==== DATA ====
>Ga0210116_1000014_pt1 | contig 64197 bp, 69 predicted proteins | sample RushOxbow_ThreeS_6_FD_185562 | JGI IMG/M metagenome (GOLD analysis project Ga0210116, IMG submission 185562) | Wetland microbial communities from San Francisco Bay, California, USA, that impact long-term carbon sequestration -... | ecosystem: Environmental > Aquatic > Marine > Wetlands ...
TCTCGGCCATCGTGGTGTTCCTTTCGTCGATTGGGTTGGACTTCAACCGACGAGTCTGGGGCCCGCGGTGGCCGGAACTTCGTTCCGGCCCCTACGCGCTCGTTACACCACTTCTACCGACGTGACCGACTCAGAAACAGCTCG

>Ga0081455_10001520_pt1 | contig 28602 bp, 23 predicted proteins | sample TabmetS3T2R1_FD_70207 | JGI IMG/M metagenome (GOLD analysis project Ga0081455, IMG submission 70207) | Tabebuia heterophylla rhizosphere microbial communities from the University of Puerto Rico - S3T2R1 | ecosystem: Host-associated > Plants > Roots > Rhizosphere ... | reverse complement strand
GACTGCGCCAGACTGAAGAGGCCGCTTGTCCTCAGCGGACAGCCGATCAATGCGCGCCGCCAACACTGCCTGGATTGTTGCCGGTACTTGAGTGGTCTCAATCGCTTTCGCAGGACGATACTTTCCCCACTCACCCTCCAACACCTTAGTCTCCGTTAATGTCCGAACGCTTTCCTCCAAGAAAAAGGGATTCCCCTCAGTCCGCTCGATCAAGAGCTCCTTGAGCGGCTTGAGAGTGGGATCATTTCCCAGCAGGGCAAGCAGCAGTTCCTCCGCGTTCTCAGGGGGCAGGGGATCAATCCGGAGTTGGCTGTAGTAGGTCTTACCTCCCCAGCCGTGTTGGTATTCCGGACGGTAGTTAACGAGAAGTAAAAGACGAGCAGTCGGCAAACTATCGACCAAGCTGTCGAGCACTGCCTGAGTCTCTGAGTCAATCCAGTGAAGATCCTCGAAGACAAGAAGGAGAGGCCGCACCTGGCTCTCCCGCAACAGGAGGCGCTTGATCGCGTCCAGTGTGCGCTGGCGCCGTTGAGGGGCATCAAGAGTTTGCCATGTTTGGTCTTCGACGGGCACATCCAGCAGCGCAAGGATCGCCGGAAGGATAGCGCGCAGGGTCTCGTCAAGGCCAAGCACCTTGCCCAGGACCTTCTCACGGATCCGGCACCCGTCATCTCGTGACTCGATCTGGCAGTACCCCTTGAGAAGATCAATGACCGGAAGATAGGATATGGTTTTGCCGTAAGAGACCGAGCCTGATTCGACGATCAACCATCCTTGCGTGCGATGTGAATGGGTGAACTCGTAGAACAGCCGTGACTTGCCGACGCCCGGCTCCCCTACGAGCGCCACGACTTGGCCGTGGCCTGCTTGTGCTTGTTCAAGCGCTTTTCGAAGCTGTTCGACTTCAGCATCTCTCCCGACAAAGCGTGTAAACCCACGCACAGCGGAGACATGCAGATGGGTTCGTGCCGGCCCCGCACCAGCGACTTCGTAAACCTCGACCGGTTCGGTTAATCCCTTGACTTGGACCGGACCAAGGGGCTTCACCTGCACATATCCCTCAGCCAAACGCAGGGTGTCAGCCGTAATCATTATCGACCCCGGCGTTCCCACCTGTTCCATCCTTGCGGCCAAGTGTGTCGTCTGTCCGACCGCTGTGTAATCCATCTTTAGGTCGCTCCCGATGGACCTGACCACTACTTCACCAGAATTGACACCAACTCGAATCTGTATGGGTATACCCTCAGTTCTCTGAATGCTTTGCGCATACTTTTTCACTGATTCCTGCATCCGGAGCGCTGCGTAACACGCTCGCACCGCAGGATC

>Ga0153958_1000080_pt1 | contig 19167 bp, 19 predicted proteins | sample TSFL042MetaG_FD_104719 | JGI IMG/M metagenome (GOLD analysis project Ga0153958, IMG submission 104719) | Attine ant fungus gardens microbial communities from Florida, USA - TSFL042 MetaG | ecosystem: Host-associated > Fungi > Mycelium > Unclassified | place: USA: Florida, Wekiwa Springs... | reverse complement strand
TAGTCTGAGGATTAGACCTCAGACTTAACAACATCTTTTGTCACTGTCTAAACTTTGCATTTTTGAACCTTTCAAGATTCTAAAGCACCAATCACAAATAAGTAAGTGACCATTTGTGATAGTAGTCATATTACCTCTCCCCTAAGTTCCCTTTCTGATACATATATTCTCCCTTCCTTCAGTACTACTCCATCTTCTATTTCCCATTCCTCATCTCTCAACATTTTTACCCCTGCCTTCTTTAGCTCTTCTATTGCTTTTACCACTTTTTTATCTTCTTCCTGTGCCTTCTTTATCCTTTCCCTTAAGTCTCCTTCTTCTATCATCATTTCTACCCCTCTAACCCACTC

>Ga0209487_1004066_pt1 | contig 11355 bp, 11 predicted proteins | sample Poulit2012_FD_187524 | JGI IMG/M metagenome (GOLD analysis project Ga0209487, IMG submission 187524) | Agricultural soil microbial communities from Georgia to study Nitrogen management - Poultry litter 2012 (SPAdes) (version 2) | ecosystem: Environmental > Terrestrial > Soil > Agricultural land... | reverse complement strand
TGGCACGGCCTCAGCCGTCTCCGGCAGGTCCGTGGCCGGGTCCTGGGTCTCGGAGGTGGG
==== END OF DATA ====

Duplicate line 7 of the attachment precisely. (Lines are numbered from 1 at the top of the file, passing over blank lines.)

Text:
>Ga0209487_1004066_pt1 | contig 11355 bp, 11 predicted proteins | sample Poulit2012_FD_187524 | JGI IMG/M metagenome (GOLD analysis project Ga0209487, IMG submission 187524) | Agricultural soil microbial communities from Georgia to study Nitrogen management - Poultry litter 2012 (SPAdes) (version 2) | ecosystem: Environmental > Terrestrial > Soil > Agricultural land... | reverse complement strand